Friday, June 2, 2023

When it’s time to bid farewell to ladders...

Written by By Jim Heffernan for the Duluth NewsTribune/6-3-23                            A newspaper ad for those gizmos that promise to keep the falling autumn leaves out of your roof gutters proclaims, “Say goodbye to your ladder.” The ad features a portly man with very little hair hugging his ladder, apparently trying to say goodbye and feeling mighty bad about it.

Is this really the message the gutter cover people want to convey? I would feel terrible saying goodbye to my current ladder (a seven-foot folding step jobby) but, of course, at my age I have parted with several ladders. I had a big aluminum extension ladder back when I had a two-story house but I think I failed to actually say goodbye when we parted.


Goodbyes are always hard. I said goodbye to my youth several years ago, I’m afraid. Can’t recall exactly what the words were or if there were words at all. You wake up one morning and it’s gone, along with more hair than you’d care to part with. (No pun there.)


I have said goodbye to a couple of revered cars, especially my first little pre-war (that’d be World War II) coupe, but the memory of it will always be in my heart.


If you are thinking about getting a Gutter Helmet (that’s the actual brand name of the product in the farewell to my ladder ad, but there are others too), you should be prepared to properly say goodbye to your ladder.


You can come up with your own words, of course, as you stand in the yard hugging your ladder goodbye, but there are many heartfelt goodbyes in the world of literature and pop culture, even in the Good Book, that might come in handy and make both you and the ladder feel better about parting.


Perhaps the most famous parting comes from Shakespeare that I think would make your ladder feel better about being shunned. It’s from “Romeo and Juliet” when Juliet says in parting from her lover, “Goodbye, goodbye, parting is such sweet sorrow.” How could a ladder resist such an endearing farewell?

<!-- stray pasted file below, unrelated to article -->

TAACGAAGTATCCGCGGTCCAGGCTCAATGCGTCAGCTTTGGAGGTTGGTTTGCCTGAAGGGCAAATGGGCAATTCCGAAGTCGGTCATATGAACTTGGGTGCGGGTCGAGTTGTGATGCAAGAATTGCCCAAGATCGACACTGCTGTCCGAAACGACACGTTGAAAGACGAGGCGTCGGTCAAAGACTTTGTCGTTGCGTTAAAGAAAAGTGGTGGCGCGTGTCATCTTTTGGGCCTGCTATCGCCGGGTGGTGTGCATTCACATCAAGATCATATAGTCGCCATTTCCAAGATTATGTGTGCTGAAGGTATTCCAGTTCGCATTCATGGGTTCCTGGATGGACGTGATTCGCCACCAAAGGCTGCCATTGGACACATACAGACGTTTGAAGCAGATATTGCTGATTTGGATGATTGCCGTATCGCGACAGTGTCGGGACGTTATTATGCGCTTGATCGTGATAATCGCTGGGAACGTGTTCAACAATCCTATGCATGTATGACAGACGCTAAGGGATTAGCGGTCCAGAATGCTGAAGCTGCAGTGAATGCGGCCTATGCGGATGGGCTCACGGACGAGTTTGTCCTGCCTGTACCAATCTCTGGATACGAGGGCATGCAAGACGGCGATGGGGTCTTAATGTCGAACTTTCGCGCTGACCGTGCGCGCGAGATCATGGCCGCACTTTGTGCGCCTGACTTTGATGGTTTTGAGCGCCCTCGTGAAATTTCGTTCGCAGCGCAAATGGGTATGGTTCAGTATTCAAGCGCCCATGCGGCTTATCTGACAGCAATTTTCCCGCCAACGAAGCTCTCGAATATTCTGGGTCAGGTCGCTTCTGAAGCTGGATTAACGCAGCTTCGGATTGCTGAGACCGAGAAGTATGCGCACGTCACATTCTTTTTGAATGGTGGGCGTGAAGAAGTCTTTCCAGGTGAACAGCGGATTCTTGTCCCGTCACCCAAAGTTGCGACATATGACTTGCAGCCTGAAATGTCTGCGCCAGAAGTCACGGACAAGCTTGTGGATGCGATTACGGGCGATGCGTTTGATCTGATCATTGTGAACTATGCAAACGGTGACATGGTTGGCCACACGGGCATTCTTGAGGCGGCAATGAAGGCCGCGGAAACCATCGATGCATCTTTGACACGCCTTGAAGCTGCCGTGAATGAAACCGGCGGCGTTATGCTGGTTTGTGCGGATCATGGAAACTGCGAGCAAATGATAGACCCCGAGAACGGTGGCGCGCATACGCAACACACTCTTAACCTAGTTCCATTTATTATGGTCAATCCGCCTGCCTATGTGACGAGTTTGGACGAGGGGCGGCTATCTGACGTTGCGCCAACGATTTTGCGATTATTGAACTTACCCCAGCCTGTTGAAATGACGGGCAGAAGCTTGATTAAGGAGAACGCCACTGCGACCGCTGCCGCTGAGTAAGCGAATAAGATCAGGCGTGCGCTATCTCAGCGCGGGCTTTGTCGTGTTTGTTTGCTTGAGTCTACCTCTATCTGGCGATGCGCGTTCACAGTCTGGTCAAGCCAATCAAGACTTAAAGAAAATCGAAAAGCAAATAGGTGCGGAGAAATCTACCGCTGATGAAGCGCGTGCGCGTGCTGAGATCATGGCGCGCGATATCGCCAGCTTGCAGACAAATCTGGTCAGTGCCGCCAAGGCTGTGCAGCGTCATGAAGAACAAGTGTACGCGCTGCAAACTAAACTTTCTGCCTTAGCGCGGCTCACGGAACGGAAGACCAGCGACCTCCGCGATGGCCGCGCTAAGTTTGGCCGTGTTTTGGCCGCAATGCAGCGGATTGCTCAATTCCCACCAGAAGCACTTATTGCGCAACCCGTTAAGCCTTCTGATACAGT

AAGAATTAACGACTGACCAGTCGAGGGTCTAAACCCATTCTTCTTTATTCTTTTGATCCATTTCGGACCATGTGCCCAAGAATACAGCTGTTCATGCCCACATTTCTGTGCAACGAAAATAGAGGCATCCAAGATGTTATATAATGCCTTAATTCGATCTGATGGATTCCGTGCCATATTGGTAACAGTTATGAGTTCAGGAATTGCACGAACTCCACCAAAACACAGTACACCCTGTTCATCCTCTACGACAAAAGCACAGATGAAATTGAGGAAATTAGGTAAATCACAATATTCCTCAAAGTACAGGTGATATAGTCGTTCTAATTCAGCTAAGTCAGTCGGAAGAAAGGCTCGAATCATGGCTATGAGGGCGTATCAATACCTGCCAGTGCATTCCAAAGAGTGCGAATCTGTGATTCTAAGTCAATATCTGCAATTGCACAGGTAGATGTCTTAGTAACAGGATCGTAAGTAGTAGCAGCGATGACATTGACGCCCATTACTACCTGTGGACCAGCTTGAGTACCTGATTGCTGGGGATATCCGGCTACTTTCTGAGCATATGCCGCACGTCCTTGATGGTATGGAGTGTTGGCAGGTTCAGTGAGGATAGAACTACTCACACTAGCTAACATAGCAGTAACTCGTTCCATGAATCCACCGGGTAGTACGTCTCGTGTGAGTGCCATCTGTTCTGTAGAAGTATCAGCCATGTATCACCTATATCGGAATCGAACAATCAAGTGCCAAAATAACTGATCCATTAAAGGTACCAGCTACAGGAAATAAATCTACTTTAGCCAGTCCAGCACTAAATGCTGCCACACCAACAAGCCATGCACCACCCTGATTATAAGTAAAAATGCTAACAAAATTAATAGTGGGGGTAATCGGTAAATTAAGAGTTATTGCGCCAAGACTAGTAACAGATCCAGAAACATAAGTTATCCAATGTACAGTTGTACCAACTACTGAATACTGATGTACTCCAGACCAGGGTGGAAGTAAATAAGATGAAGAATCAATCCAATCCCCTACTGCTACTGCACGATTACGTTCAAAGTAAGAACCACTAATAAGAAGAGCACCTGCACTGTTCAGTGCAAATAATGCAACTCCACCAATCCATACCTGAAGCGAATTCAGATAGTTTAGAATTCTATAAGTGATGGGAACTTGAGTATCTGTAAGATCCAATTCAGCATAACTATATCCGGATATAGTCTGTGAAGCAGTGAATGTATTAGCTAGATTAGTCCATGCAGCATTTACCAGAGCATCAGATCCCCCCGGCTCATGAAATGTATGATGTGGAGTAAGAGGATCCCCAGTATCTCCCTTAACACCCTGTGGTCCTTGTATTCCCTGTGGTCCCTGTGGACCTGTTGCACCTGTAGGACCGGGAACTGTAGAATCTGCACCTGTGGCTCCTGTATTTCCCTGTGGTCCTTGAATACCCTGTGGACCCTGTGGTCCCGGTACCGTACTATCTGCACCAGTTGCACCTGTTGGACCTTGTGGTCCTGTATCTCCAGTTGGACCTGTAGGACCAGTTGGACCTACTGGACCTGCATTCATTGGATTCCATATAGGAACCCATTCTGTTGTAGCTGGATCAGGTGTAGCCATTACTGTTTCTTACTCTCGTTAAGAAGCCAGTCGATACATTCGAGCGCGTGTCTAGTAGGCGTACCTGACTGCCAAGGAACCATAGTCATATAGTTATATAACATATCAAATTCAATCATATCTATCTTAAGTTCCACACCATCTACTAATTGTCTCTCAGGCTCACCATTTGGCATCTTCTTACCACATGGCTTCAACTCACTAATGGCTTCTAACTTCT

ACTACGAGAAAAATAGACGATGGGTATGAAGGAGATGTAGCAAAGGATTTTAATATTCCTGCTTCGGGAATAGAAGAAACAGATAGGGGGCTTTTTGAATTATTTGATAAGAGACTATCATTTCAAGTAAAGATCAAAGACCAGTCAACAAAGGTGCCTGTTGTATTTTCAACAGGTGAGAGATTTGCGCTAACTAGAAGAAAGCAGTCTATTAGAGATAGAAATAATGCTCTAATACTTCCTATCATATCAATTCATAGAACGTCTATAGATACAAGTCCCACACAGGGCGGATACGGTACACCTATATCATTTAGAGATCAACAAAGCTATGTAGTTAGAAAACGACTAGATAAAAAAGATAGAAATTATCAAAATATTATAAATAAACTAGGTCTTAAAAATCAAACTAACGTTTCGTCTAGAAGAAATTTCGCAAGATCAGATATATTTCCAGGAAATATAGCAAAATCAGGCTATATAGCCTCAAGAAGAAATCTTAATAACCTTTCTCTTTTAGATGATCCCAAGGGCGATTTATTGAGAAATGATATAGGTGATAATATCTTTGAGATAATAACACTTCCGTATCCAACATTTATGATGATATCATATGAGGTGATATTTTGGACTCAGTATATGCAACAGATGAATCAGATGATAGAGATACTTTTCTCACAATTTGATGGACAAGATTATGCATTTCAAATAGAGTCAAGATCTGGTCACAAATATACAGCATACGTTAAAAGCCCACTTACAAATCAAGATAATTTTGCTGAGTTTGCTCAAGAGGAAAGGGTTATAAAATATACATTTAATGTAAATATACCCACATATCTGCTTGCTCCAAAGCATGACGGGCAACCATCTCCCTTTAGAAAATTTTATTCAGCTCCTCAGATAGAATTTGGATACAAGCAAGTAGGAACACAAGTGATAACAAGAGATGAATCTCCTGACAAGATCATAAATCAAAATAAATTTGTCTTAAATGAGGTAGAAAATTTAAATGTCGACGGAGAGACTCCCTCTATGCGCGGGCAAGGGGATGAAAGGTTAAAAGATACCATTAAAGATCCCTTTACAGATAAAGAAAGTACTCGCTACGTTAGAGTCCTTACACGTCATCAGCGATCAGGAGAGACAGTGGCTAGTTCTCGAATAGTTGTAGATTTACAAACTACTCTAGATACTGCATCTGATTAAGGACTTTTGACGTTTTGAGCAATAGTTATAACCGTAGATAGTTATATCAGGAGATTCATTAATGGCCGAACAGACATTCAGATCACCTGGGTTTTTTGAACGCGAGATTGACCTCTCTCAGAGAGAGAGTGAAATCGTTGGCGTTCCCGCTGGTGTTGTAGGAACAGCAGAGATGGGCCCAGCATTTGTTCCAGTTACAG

There are others too, just as poignant. Like in “A Tale of Two Cities” when Sydney Carton is about to say goodbye to his head on the guillotine: “It is a far better thing that I do than I have ever done.” That might be a little heavy for your ladder but it’s sincere.


Then there’s the famous film “Casablanca” when Rick talks to Ilsa at the end as they are parting and she resists. He says she won’t regret leaving, “Maybe not today, maybe not tomorrow, but soon, and for the rest of your life.” I wonder if my old extension ladder got over our parting. I have and will for the rest of my life.


But enough of this nonsense. Well, not quite. What if you are glad to get rid of your old ladder, rungs and all? When it comes time to say goodbye, there’s the penultimate scene in “Gone With the Wind” when Scarlett pleads with Rhett not to leave, and he says, “Frankly, my dear, I don’t give a damn.”


Be careful, though. There’s that most famous ladder in the Holy Bible, called Jacob’s Ladder, that shows up in a dream Jacob of Genesis had. That ladder goes all the way up to heaven. Pretty tough to say goodbye to that one.


Still, there’s a goodbye in an old song that sums this all up quite well, I think, with the correct sentiment in saying goodbye to your ladder because you won’t need it to climb up and scoop the leaves out of your gutter. Just tell the ladder, “We’ll meet again, don’t know where, don’t know when, but I know we’ll meet again, some rainy day.”


And finally, the classic song “Autumn Leaves” has a line that couldn’t fail to capture the moment of saying goodbye to your ladder: “…I’ll miss you most of all, my darling, when autumn leaves start to fall.”


Jim Heffernan is a former Duluth News Tribune news and opinion writer and continues as a columnist. He can be reached at and maintains a blog at

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